Despite those achievements, Safir’s legacy also includes such incidents as the station house torture of Abner Louima in 1997 and the fatal shooting in 1998 of Amadou Diallo. Safir was also criticized for releasing the sealed juvenile records of Patrick Dorismond, an unarmed security guard who was shot and killed in March during a confrontation with plainclothes officers who had tried to initiate a reverse drug sting.
Safir had announced in May that he was suffering from prostate cancer, but said his decision to resign was not related to his illness.
Replacing the commissioner lauded by Giuliani as the “greatest” in city history was Bernard B. Kerik, commissioner of the city’s Department of Corrections. Kerik, 44, was selected from a pool of three finalists, including Chief of Department Joseph P. Dunne, the city’s top uniformed officer.
Kerik is known for reshaping the trouble-plagued Corrections Department with a data-driven approach that uses statistical yardsticks to measure the performance of employees in 130 different categories. He met the mayor when Giuliani, a former federal prosecutor, made his first run for office in 1989. Kerik, a former narcotics officer, coordinated Giuliani’s security detail during the second and successful campaign in 1993. He was appointed first deputy commissioner of correction at that time.
Critics complained that Kerik does not have a college degree, something the agency requires of its superior officers. He was also not backed by Safir. Many in both the department and the community had hoped Giuliani would choose Dunne, a 31-year veteran who has since been moved into the first deputy commissioner’s spot vacated by Patrick Kelleher, who retired in August to become head of worldwide security at Merrill Lynch.
Fallout over Miami
It began in November 1999 with a 6-year-old Cuban refugee named Elian Gonzalez and it ended in May with the replacement of Miami City Manager Donald Warshaw and Police Chief William O’Brien.
The shakeup at City Hall in 2000 followed the April 22 pre-dawn raid by federal agents that removed the boy from the home of his Miami relatives and returned him to his father. In the aftermath, Mayor Joe Carollo ordered Warshaw to fire O’Brien, who had failed to inform the mayor about the pending federal action. Warshaw refused and was dismissed. O’Brien subsequently quit, citing Carollo as a divisive force in the city.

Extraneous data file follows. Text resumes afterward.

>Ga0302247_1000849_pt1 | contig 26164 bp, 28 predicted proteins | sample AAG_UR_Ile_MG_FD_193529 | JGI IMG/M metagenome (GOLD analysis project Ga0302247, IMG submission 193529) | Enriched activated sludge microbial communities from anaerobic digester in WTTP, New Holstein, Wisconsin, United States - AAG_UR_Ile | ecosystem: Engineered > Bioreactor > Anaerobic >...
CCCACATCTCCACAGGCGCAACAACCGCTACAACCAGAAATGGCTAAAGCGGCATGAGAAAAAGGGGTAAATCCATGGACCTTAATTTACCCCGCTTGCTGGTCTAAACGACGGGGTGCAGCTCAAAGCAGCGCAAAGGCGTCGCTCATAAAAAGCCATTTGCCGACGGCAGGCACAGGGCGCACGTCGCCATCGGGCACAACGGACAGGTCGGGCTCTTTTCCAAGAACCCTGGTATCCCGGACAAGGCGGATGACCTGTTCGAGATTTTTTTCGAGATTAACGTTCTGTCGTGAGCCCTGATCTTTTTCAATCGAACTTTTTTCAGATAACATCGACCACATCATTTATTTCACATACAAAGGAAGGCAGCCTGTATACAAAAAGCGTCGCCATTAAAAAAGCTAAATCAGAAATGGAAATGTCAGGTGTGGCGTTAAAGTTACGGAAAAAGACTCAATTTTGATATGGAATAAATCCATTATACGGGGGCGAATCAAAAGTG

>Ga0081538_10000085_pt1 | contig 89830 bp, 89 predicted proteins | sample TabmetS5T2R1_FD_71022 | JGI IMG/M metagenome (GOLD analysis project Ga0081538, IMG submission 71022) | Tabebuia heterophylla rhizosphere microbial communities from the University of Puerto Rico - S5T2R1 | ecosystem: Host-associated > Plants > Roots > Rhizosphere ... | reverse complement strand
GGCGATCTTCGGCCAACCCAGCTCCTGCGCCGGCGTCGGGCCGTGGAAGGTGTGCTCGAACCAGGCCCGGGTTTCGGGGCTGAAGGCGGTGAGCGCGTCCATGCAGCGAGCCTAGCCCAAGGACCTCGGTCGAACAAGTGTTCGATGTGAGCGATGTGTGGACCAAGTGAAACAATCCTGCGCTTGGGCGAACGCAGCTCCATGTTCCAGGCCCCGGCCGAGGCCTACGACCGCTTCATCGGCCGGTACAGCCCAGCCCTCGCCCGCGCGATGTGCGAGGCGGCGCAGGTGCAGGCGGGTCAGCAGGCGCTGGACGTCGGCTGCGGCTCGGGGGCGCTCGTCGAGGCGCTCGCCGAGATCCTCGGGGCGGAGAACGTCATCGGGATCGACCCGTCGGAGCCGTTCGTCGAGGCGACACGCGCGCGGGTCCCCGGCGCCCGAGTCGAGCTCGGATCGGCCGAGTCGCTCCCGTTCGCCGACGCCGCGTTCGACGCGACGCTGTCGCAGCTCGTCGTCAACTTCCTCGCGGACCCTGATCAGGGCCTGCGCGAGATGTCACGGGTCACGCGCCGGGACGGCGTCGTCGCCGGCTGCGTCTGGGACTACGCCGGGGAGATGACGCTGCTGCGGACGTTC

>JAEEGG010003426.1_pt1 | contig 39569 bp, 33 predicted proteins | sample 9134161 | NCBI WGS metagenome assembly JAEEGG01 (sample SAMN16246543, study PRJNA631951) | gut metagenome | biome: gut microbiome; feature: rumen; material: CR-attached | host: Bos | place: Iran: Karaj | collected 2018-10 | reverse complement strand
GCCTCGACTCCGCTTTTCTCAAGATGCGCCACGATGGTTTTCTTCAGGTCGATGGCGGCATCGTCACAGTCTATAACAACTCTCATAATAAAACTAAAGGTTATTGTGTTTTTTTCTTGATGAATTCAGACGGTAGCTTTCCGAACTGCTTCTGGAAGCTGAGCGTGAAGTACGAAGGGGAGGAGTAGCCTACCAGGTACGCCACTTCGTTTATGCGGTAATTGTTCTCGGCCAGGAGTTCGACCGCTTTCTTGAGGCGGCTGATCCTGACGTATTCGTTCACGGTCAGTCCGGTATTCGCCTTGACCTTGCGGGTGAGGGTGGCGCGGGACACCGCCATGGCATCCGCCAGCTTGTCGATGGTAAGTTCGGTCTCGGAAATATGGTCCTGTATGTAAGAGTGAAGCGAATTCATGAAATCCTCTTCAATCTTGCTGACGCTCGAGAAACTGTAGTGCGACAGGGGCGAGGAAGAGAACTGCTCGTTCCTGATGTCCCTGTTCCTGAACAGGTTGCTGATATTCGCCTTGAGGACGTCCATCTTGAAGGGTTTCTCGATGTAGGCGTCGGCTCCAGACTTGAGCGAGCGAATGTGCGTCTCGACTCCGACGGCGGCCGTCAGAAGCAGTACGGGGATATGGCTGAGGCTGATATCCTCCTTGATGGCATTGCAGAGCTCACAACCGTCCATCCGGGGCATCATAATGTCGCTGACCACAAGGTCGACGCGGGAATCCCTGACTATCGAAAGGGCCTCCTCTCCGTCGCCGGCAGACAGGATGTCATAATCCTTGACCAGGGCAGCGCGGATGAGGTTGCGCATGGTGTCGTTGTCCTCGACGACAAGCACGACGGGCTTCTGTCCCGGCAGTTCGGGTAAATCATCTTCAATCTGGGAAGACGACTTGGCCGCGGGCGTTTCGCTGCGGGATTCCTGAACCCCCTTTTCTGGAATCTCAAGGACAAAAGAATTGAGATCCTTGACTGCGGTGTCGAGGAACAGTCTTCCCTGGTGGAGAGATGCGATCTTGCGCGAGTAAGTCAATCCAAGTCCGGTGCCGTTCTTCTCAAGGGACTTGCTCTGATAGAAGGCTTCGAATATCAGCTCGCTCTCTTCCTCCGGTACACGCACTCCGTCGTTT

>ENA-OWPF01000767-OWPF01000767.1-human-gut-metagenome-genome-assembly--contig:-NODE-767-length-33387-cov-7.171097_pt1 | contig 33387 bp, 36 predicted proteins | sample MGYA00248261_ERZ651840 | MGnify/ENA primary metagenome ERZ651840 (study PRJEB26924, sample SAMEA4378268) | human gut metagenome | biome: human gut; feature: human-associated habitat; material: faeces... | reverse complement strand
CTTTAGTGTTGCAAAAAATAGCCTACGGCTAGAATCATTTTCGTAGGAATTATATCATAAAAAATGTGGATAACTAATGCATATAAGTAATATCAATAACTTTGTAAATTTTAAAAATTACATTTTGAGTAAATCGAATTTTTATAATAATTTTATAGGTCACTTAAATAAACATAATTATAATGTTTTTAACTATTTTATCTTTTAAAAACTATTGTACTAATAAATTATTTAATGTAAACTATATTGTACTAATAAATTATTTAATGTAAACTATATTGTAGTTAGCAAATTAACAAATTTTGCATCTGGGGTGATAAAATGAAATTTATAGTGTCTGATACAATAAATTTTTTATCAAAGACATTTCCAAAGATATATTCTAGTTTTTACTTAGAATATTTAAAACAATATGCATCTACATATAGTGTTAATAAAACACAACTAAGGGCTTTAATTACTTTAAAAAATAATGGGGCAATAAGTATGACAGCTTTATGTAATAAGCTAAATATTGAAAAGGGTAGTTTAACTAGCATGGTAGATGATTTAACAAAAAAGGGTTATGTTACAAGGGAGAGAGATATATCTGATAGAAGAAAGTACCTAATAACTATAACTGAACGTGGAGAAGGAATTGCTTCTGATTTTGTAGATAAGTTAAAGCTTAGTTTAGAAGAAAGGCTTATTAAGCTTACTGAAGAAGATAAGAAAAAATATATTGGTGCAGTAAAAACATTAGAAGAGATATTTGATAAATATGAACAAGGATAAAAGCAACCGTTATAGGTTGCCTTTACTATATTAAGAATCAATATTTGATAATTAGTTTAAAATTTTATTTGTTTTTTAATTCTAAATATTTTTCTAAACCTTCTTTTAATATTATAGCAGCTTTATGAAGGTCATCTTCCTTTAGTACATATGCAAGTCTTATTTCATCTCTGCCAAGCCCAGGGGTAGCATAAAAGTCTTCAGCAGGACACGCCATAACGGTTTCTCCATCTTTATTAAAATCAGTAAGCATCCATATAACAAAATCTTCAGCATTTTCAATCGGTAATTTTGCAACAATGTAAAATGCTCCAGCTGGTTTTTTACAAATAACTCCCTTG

But the real-life Miami soap opera did not end there. A Miami-Dade Circuit Court granted a temporary restraining order on May 3 preventing Carollo from dismissing Warshaw. It gave the city manager 10 days to prove he was being fired for refusing to break city and state laws.
According to court documents, Warshaw sent a two-page letter to the Florida Department of Law Enforcement, alleging that Carollo had ordered the city’s police department to investigate journalists, Spanish-language radio hosts and supporters of political opponents. Circuit Judge Steve Levine, however, found insufficient evidence to support claims that the mayor had violated the city’s charter.
When the clock ran out on the temporary injunction, Warshaw was replaced by Carlos Gimenez, the city’s fire chief, who was sworn in on May 9.
As his last act as city manager, Warshaw appointed Raul Martinez as police chief. The 24-year law enforcement veteran, who had been serving as assistant city manager, became the first Hispanic to lead the department.
His selection was not approved by Carollo, who one day after Martinez’s swearing in on May 1 called it an example of the “immoral, unethical actions” taken by Warshaw on his way out.
It takes all types
Heroism comes in many forms — making a rescue in near zero temperatures, continuing to fire after being pierced by bullets and shrapnel, surviving a shootout with a murderer — and at least 10 such heroes were honored this year by the National Association of Police Organizations, which presented its TOP COP awards during a ceremony in Washington, D.C. on Aug. 5.
One recipient, Scott D. Quist of the Alaska Department of Public Safety’s fish and wildlife division, made one final pass in a small plane despite fading light and increasingly bad weather in an attempt to find two men reported missing in the wilderness. When he reached them, he found the older of the two, age 70, near death from hypothermia. The younger, 32, was suffering from cold as well. It took two trips in low visibility and snow to transport them to safety. Doctors told Quist that the 70-year-old’s body temperature had dropped to 86 degrees. Had he not been rescued, they said, he would not have last more than a few hours.